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Change Management

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Change Management ­MGMT625
VU
LESSON #17
GROWTH RATE OF THE INDUSTRY
The speed at which organisation experiences phases of evolution and revolution is closely related to the
market environment of its industry. Different industries have different growth rates, for example
computers, automobiles and banking all have different growth rates. Evolution can be prolonged, and
revolutions can be delayed. Revolution seems too much more severe and difficult to resolve when the
market environment is poor or going down. Marginal organisation seem to do better market environment
is good or moving up.
Greiner identified five phases of growth ­ each phase of growth is marked by evolutionary progress and
a revolutionary period (or crises). Each evolutionary period is characterised by the dominant
management style used to achieve growth, while each revolutionary period is characterised by the
dominant management problem. Companies in faster growing industries tend to experience all five
phases more rapidly while those in slower growing industries encounter only two or three phases over
many years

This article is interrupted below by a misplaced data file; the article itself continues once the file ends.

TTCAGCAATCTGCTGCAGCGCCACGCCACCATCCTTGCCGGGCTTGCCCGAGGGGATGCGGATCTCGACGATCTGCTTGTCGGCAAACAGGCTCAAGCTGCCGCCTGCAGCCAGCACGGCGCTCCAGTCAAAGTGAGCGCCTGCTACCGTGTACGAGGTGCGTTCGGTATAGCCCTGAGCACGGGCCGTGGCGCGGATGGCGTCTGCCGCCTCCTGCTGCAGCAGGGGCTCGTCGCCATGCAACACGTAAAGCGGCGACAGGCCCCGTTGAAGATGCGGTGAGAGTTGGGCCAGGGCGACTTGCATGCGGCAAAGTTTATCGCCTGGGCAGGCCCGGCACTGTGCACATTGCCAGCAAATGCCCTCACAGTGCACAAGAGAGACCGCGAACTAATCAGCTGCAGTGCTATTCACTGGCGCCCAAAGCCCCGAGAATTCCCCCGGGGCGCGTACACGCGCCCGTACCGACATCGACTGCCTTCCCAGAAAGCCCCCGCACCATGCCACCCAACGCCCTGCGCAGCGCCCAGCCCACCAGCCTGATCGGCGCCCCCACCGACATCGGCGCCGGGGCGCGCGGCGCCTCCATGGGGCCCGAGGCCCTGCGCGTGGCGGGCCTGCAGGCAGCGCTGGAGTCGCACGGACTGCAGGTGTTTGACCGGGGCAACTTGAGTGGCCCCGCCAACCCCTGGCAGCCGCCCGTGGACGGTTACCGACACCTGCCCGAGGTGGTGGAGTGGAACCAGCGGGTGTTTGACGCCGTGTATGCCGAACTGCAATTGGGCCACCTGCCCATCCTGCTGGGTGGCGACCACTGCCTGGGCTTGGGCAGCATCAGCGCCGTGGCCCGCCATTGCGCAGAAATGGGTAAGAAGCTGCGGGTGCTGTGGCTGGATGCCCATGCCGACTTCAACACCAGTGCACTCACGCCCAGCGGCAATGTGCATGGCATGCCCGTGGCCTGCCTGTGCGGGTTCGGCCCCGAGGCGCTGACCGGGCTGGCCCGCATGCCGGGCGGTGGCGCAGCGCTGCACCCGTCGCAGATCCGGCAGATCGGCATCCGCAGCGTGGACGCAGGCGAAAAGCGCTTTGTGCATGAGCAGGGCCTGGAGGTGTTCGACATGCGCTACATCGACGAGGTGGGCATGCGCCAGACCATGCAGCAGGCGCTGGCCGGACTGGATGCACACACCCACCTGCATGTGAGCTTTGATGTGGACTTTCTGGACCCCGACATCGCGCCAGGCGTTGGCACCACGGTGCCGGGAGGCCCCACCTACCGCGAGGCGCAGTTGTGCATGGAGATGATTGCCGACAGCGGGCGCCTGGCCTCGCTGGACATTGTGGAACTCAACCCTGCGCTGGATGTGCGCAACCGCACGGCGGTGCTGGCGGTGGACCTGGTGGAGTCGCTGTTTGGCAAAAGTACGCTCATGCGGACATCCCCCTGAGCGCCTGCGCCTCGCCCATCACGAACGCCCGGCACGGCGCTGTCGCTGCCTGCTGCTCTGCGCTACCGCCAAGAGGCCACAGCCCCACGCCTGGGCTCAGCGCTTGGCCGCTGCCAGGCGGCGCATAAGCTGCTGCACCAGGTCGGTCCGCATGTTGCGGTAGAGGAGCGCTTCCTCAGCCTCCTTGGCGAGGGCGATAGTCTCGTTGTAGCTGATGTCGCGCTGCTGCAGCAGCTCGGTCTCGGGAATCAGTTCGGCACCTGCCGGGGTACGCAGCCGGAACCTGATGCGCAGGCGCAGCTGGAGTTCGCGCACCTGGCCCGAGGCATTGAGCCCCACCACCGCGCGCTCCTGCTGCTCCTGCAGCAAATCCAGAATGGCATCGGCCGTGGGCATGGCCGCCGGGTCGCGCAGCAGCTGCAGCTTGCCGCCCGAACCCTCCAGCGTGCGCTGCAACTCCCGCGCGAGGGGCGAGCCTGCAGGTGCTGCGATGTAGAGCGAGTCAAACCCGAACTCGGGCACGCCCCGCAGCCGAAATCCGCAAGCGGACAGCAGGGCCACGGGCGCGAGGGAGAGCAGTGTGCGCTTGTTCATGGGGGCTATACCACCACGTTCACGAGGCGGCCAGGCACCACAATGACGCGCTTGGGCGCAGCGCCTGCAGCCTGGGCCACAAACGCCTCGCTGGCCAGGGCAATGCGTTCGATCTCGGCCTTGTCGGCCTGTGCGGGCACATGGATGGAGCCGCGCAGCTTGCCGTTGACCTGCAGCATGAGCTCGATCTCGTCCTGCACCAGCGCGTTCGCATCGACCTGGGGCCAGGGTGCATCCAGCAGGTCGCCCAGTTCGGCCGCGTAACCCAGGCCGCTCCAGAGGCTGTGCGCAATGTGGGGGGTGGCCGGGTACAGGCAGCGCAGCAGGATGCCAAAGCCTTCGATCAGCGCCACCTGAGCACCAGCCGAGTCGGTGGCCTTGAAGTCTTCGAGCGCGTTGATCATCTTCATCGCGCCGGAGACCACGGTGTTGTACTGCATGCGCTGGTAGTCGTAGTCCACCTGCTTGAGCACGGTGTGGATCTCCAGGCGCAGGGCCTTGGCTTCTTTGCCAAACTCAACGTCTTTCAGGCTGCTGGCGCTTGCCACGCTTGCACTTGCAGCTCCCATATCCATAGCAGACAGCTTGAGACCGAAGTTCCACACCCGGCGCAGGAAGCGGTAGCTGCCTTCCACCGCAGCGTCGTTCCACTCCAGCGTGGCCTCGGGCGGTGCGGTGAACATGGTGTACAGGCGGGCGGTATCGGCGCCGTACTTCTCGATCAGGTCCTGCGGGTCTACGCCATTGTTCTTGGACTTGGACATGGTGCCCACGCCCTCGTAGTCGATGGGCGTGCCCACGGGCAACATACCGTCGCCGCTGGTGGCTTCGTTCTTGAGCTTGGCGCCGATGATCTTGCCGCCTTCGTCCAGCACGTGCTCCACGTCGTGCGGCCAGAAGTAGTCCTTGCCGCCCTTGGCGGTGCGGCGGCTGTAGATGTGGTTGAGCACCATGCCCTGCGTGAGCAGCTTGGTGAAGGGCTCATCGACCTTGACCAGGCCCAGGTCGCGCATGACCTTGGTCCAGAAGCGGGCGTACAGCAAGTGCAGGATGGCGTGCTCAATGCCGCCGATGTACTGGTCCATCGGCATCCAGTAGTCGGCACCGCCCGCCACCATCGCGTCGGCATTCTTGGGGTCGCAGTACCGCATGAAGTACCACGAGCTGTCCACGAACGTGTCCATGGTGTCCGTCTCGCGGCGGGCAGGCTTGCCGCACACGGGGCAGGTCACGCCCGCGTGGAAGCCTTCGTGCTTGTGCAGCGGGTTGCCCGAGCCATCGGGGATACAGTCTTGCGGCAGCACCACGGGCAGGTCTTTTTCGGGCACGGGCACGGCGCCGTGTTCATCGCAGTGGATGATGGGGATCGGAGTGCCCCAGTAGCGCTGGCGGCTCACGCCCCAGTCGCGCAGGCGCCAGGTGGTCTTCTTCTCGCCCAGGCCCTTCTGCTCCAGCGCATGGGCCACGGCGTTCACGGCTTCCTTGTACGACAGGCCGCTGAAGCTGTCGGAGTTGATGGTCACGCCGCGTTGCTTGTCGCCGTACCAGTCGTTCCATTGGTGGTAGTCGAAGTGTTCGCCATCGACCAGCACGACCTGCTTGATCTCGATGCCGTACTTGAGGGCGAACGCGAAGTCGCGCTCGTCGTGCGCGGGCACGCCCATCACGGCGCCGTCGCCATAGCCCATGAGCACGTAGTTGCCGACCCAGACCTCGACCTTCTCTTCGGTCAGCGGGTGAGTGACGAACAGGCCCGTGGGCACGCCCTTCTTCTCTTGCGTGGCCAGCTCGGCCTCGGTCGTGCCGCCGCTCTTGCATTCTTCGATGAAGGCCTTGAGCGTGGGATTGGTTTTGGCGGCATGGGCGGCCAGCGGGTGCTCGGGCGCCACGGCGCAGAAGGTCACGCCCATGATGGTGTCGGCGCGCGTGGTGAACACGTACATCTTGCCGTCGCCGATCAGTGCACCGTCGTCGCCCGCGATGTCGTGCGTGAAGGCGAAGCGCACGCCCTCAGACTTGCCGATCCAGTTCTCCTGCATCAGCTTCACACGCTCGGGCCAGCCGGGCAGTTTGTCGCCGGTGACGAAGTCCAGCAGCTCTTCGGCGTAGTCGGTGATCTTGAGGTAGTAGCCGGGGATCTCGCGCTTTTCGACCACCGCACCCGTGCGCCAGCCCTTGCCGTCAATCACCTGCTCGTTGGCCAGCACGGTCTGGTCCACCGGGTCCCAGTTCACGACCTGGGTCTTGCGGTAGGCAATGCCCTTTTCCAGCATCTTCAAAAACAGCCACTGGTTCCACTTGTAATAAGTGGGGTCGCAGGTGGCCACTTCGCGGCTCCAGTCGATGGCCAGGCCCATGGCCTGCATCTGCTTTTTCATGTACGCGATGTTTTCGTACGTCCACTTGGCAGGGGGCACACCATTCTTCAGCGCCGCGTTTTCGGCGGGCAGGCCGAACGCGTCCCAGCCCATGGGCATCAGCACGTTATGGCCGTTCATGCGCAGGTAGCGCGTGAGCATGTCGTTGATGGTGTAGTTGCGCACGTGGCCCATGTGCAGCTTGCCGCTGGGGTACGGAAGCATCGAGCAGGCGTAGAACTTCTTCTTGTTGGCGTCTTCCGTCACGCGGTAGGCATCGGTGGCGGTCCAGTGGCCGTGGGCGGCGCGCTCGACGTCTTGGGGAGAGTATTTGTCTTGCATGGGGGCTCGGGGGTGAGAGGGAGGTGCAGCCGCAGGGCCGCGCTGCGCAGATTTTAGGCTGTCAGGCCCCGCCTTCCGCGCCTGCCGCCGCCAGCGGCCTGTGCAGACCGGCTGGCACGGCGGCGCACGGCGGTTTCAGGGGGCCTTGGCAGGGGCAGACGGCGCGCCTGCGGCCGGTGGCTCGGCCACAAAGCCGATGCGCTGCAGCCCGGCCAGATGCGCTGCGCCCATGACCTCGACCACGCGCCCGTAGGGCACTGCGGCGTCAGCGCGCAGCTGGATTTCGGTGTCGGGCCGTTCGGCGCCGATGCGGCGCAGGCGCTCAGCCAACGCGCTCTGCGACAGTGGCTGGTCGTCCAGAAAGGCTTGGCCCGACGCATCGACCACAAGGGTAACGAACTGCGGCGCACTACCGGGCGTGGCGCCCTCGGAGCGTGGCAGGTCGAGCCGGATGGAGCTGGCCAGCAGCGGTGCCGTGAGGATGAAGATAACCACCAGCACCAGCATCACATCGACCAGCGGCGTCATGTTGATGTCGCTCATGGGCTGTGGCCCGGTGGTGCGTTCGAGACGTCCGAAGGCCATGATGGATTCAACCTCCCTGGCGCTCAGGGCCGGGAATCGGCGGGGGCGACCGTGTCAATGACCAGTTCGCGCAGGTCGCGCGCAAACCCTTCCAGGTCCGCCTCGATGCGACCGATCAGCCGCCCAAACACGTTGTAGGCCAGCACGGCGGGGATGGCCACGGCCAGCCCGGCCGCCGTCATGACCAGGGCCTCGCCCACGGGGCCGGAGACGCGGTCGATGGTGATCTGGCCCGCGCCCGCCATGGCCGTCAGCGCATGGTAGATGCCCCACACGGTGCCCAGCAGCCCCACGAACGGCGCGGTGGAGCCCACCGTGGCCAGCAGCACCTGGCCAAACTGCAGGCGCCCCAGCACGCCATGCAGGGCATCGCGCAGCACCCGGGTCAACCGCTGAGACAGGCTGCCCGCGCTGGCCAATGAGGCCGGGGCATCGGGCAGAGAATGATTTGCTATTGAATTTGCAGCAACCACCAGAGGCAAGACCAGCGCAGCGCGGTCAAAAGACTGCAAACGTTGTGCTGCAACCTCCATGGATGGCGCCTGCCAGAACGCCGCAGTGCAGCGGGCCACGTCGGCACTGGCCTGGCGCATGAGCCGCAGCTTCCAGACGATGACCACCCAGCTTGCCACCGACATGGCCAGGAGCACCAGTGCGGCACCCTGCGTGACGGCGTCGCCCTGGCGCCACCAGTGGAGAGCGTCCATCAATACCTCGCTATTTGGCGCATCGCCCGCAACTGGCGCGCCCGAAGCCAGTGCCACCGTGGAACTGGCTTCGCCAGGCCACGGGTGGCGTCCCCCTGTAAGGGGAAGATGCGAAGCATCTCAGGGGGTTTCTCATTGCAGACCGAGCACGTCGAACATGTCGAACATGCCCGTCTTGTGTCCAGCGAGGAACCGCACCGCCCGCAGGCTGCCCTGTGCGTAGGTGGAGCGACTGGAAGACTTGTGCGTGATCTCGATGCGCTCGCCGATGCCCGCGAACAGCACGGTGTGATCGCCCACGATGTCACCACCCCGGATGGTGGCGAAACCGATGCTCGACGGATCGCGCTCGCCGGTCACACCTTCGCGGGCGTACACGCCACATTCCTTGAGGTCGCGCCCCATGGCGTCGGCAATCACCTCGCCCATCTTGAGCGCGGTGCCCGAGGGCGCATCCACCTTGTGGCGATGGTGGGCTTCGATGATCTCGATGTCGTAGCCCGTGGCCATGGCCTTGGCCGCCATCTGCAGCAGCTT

It is also important to note that each phase is both an effect of the previous phase and a cause for the
next phase. For e.g. Directive management style in one phase may lead to autonomy crisis (rev.) and
eventually followed by delegation
The principal implication of each phase is that management actions are narrowly prescribed if growth is
to occur. So organisation experiencing crisis of autonomy cannot return to directive management style
for a solution ­ it must adopt a new style of delegation in order to move ahead
PHASE 1: CREATIVITY
At birth stage, emphasis is on creating both product and a market. So the characteristic of the period of
creative evolution are:
·  Founders are usually technically or entrepreneurially driven and disdain management activities
·  Communication is frequent and informal
·  Long hours of work are rewarded by modest salaries
·  Control ­ comes from market feedback management acts quickly as the customer reacts
·  Leadership crisis occur as individualistic and creative activities help organization to take-off
1. Leadership Crisis
As company grows, needs larger production, needs specialized knowledge about the efficiencies of
manufacturing, marketing and finance or capital, therefore needs increased number of professional
people in all functional areas. All this cannot be managed at an informal level. Formalization,
Proceduralism and bureaucratization come into play for better financial and managerial control.
Founders found themselves with unwanted managerial responsibilities. They still try to act it in the past
ways. Owners enter into conflict with managers. This issue is cited as agency theory in corporate
governance and strategic management courses. At this point crisis of leadership occurs ­ the first
revolution. Founders, often hate to step aside even though they are probably temperament wise unsuited
to be managers. So the developmental choice for founder is to choose strong manager and step aside for
perpetual growth or select week manager and compromise on growth